The British Museum’s Instagram Is Flooded With Calls for the Return of an Easter Island Statue

In response, the museum has limited comments on its Instagram posts.

A basalt Easter Island Head figure, known as Hoa Hakananai'a, translated as 'lost or stolen friend' is displayed at the British Museum on November 22, 2018 in London, England. Photo by Dan Kitwood/Getty Images.

Critics swarmed the Instagram account of the British Museum over the weekend, calling for the return of Hoa Hakananai’a, a statue from Easter Island. The campaign led the institution to censor its own posts.

The floodgates on the British Museum’s account were opened when Mike Milfort, a Haitian-Chilean social media influencer, encouraged his followers to join him in calls to return the basalt statues to Easter Island, from which it was taken without permission in 1868.

“Museum of the stolen art,” one person commented on a British Museum post. Others shared the phrase “Devuelvan el moai” or “give the moai back.”

The British Museum has long faced calls to return looted items and objects with questionable provenance on its social media posts, with the phrase “give it back” appearing on posts about items from Greece, India and Egypt, among others. But the latest campaign to have the moai returned has been particularly strong, with critics calling for the return of the statue on posts more than a year old.

A screen shot of a January 22 post on the British Museum’s Instagram account, featuring calls for restitution, with comments limited. Photo: @britishmuseum on Instagram.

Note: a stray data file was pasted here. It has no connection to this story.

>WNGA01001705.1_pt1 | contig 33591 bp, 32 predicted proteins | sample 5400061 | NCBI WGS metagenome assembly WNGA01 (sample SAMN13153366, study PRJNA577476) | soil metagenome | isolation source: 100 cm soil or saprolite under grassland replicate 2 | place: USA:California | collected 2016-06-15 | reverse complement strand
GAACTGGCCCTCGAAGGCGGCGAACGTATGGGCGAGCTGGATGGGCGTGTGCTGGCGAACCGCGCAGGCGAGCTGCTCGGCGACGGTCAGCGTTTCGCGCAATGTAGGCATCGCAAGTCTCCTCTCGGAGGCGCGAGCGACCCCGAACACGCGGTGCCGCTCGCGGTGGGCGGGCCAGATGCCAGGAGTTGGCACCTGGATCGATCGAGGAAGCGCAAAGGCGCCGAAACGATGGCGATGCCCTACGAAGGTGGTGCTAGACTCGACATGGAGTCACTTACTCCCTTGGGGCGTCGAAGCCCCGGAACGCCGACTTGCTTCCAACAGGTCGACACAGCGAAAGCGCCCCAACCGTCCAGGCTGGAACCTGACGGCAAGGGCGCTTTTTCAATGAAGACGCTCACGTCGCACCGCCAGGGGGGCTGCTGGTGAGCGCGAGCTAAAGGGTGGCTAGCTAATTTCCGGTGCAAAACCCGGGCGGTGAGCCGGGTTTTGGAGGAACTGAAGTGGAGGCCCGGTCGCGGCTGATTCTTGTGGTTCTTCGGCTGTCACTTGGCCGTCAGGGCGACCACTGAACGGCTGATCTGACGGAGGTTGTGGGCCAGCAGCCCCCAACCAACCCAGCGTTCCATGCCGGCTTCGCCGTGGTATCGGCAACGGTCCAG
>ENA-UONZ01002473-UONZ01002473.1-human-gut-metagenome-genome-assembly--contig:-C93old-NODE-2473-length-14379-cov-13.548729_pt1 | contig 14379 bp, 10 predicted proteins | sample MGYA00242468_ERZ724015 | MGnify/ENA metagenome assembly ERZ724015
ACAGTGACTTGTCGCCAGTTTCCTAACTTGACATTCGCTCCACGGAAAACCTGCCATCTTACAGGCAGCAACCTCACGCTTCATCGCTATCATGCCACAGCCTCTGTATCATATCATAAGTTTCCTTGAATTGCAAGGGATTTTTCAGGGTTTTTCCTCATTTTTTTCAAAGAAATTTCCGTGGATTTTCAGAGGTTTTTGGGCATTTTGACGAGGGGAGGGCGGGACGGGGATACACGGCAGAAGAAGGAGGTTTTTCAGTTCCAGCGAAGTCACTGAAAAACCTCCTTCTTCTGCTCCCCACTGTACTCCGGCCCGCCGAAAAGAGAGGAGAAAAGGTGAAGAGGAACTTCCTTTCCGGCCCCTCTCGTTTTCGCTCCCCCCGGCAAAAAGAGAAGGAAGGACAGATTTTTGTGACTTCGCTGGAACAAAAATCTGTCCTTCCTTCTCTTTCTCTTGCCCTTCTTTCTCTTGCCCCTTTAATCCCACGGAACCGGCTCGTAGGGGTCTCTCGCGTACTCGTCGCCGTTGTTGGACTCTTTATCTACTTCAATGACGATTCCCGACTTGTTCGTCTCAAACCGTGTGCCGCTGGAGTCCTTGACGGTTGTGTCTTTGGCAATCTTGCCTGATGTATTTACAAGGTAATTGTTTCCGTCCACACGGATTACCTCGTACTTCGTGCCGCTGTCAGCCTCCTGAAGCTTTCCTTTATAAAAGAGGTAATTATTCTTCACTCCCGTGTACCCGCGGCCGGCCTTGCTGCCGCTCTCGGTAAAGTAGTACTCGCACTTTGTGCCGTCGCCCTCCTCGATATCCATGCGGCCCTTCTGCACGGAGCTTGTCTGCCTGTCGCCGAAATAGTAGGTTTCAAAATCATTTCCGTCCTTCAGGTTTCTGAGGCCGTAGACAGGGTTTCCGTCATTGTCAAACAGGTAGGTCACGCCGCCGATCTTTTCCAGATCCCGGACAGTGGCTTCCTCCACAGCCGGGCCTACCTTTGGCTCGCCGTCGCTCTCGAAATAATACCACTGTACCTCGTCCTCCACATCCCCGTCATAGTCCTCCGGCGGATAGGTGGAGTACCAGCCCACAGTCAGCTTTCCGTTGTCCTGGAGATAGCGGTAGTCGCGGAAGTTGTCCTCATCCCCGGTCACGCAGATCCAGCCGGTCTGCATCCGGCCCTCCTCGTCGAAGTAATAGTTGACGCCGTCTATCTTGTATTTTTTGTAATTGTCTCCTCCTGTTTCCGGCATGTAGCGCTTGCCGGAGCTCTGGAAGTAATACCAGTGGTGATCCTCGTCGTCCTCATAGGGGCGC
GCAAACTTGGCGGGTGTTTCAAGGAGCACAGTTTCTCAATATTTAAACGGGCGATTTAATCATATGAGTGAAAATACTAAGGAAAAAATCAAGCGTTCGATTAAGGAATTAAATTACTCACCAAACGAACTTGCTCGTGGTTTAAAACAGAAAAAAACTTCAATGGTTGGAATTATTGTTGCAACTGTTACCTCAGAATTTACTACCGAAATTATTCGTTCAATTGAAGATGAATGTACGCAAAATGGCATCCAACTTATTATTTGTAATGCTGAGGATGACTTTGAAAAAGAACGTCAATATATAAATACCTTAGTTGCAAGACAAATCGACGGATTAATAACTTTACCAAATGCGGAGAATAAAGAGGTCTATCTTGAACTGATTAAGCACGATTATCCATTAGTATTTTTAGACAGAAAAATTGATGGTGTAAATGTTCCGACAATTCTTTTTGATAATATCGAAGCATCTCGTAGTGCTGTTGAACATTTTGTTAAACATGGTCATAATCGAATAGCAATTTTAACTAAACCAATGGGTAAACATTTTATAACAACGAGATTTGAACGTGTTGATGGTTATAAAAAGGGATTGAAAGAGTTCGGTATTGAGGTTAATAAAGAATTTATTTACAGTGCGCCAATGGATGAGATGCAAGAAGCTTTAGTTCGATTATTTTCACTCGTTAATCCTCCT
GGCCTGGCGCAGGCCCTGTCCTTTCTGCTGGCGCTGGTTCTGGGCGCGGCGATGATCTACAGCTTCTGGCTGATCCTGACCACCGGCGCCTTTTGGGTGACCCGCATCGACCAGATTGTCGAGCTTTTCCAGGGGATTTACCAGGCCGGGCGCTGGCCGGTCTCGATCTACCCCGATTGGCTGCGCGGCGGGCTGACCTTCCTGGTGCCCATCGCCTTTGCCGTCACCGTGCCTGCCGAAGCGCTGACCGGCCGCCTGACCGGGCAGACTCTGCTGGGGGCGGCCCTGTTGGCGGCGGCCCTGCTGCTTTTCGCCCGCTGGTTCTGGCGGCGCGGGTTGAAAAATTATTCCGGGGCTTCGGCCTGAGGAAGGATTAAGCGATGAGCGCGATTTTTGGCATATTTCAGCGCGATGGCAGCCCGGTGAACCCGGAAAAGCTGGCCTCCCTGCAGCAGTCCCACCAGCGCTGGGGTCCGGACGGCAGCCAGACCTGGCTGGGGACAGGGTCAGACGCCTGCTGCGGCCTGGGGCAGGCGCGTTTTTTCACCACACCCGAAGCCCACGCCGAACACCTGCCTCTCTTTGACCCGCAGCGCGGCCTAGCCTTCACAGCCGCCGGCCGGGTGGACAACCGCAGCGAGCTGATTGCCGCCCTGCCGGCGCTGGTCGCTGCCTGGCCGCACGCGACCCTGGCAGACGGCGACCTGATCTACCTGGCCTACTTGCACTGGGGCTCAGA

Initially, the British Museum told CNN that comments were only limited on one post as of February 19. However, by the next day, it seemingly limited comments on all posts on its account as the campaign spread.

“Comments were only deactivated on one social media post,” a museum spokesperson said in an email. Artnet News has asked for further clarification as comments remain limited on seemingly all posts. “We welcome debate, but this has to be balanced against the need for safeguarding considerations, especially where young people are concerned.”

The museum spokesperson also cited the British Museum Act of 1963, which prevents it from removing objects from its collection even if those artifacts were stolen from other countries.

The latest calls for restitution reached top political levels in January, when Chilean President Gabriel Boric expressed support for the campaign in an interview with Radio Chiloé, urging, “let the English give us back the moai.” Earlier, in 2018, the island’s former governor Tarita Alarcón Rapu had asked the museum to return the statues.

“The moai are deeply significant for the people of Rapa Nui, and their calls for repatriation have been ongoing for decades,” Freya Samuel, a museum decolonization and digital engagement consultant, told the Art Newspaper. “There really is no question as to where these statues belong, but as expected, the British Museum refuses to engage in meaningful discussions around repatriation and have effectively censored Mike Milfort’s followers by restricting comments.”

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